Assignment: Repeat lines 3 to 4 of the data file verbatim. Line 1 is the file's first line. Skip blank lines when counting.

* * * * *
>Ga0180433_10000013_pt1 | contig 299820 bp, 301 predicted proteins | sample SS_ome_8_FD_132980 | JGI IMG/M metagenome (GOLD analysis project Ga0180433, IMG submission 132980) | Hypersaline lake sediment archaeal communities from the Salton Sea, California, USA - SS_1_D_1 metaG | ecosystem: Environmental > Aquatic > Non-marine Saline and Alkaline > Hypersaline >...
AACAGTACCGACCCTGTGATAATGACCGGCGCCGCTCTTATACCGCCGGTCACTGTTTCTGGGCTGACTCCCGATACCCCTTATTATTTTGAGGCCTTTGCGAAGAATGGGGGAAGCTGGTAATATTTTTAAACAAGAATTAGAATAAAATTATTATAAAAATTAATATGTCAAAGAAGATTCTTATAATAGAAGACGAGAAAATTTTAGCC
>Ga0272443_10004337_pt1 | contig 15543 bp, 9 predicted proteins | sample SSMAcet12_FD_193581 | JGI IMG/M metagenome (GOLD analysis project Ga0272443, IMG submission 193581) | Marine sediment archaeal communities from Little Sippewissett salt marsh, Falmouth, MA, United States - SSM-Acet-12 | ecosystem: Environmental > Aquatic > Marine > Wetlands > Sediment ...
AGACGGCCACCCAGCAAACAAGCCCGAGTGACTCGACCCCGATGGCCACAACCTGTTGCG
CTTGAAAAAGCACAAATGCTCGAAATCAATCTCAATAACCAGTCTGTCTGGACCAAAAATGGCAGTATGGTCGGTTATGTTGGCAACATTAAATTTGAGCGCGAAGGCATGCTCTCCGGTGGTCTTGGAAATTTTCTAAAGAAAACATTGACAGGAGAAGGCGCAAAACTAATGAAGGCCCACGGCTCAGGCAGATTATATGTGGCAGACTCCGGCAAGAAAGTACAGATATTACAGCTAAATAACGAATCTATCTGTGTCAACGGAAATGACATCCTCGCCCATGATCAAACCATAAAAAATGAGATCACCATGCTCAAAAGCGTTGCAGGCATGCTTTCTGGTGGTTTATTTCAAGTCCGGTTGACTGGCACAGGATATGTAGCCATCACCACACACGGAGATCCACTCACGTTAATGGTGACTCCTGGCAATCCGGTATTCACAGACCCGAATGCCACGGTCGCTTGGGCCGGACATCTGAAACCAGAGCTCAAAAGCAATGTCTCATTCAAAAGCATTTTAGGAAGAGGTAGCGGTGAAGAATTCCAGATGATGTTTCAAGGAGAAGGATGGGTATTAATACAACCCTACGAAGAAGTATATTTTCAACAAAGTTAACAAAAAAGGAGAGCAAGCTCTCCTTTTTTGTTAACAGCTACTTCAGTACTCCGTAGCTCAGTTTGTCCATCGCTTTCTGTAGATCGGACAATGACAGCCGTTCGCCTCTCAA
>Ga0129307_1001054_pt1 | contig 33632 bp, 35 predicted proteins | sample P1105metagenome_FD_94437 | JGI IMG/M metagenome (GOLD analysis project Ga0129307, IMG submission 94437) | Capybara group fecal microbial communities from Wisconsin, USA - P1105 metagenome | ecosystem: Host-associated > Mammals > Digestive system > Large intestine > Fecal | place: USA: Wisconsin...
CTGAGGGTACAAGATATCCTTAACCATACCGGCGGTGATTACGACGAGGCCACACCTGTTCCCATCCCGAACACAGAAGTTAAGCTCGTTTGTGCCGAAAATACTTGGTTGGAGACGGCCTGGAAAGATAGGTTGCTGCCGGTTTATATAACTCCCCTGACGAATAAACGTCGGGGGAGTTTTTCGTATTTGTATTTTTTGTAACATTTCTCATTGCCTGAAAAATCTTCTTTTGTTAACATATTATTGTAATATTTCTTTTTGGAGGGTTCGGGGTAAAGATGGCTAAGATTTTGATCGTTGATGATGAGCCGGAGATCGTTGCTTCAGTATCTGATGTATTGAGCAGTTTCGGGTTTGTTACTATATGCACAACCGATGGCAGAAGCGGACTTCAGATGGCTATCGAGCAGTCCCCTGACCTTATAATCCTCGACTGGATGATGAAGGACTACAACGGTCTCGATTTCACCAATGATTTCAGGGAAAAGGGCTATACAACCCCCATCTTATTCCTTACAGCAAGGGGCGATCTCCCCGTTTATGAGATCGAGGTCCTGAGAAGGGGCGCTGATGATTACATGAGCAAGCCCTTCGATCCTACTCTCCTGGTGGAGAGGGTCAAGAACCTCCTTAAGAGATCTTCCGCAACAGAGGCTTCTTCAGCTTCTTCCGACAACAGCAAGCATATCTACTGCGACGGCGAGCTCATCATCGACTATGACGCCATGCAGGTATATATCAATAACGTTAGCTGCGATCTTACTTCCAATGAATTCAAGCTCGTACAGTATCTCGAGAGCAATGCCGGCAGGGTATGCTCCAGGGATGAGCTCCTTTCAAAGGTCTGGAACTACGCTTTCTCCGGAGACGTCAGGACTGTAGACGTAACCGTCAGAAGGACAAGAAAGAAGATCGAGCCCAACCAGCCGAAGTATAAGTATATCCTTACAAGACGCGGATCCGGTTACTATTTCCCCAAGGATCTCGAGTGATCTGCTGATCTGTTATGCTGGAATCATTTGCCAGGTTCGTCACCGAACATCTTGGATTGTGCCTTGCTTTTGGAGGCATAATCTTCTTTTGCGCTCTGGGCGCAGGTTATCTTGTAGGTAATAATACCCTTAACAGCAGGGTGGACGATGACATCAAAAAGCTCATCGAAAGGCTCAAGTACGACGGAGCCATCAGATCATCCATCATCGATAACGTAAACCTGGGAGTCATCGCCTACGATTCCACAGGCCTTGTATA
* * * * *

>Ga0272443_10004337_pt1 | contig 15543 bp, 9 predicted proteins | sample SSMAcet12_FD_193581 | JGI IMG/M metagenome (GOLD analysis project Ga0272443, IMG submission 193581) | Marine sediment archaeal communities from Little Sippewissett salt marsh, Falmouth, MA, United States - SSM-Acet-12 | ecosystem: Environmental > Aquatic > Marine > Wetlands > Sediment ...
AGACGGCCACCCAGCAAACAAGCCCGAGTGACTCGACCCCGATGGCCACAACCTGTTGCG